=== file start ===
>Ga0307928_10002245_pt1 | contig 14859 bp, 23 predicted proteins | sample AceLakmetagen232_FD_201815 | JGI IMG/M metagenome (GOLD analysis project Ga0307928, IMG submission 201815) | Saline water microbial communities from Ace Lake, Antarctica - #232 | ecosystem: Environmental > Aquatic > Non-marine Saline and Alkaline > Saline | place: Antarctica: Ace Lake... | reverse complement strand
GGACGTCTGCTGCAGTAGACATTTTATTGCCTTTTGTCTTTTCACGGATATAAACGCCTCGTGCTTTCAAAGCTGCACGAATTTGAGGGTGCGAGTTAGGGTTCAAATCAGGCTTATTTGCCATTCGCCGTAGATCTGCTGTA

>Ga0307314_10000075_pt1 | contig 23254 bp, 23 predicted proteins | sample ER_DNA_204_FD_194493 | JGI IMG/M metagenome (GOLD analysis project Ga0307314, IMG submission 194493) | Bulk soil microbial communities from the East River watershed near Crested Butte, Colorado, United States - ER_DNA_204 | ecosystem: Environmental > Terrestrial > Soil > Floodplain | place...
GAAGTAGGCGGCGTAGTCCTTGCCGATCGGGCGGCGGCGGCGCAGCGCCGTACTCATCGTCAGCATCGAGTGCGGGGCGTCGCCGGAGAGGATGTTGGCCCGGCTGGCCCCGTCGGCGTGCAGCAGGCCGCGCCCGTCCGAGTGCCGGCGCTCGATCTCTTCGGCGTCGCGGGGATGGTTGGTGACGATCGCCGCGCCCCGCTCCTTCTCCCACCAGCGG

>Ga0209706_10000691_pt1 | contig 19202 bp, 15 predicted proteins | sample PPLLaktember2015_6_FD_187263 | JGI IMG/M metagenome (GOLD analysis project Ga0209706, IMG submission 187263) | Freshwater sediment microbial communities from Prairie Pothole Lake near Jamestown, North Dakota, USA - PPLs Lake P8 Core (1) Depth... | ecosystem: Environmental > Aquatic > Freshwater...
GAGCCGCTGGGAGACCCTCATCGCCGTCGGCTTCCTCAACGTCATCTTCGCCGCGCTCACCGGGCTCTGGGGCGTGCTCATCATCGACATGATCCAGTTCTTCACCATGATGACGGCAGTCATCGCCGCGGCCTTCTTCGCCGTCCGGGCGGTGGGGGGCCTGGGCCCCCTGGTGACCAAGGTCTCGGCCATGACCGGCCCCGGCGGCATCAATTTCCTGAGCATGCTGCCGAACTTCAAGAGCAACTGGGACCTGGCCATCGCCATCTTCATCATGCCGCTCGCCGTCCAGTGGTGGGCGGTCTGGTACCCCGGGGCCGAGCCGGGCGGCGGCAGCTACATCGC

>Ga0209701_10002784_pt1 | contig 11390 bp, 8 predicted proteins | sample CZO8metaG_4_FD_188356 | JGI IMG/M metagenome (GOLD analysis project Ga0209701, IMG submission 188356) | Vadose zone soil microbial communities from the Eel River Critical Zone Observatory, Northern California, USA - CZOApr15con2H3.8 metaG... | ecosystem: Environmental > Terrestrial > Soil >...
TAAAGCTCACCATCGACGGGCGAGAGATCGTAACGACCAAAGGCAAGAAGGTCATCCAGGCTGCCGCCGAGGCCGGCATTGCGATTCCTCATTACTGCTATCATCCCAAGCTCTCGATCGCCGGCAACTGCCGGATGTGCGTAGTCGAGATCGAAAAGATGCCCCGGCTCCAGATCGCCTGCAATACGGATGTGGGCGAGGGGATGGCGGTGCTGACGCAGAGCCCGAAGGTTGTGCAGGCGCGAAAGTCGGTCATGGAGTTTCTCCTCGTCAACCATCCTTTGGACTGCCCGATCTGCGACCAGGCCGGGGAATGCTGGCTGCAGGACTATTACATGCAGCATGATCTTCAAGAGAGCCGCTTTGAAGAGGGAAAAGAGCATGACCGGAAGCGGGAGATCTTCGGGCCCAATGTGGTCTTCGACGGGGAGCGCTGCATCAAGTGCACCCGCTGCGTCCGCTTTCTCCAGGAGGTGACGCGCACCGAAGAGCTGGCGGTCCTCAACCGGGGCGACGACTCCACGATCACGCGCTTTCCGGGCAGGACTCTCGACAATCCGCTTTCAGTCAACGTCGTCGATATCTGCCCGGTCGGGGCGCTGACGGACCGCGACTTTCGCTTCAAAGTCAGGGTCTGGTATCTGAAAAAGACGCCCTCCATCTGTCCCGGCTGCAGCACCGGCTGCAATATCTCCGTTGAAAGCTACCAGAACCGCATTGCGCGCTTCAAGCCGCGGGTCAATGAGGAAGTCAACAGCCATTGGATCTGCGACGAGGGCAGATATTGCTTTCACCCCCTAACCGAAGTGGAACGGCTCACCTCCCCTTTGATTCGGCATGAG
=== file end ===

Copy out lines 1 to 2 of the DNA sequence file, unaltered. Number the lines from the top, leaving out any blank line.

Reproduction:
>Ga0307928_10002245_pt1 | contig 14859 bp, 23 predicted proteins | sample AceLakmetagen232_FD_201815 | JGI IMG/M metagenome (GOLD analysis project Ga0307928, IMG submission 201815) | Saline water microbial communities from Ace Lake, Antarctica - #232 | ecosystem: Environmental > Aquatic > Non-marine Saline and Alkaline > Saline | place: Antarctica: Ace Lake... | reverse complement strand
GGACGTCTGCTGCAGTAGACATTTTATTGCCTTTTGTCTTTTCACGGATATAAACGCCTCGTGCTTTCAAAGCTGCACGAATTTGAGGGTGCGAGTTAGGGTTCAAATCAGGCTTATTTGCCATTCGCCGTAGATCTGCTGTA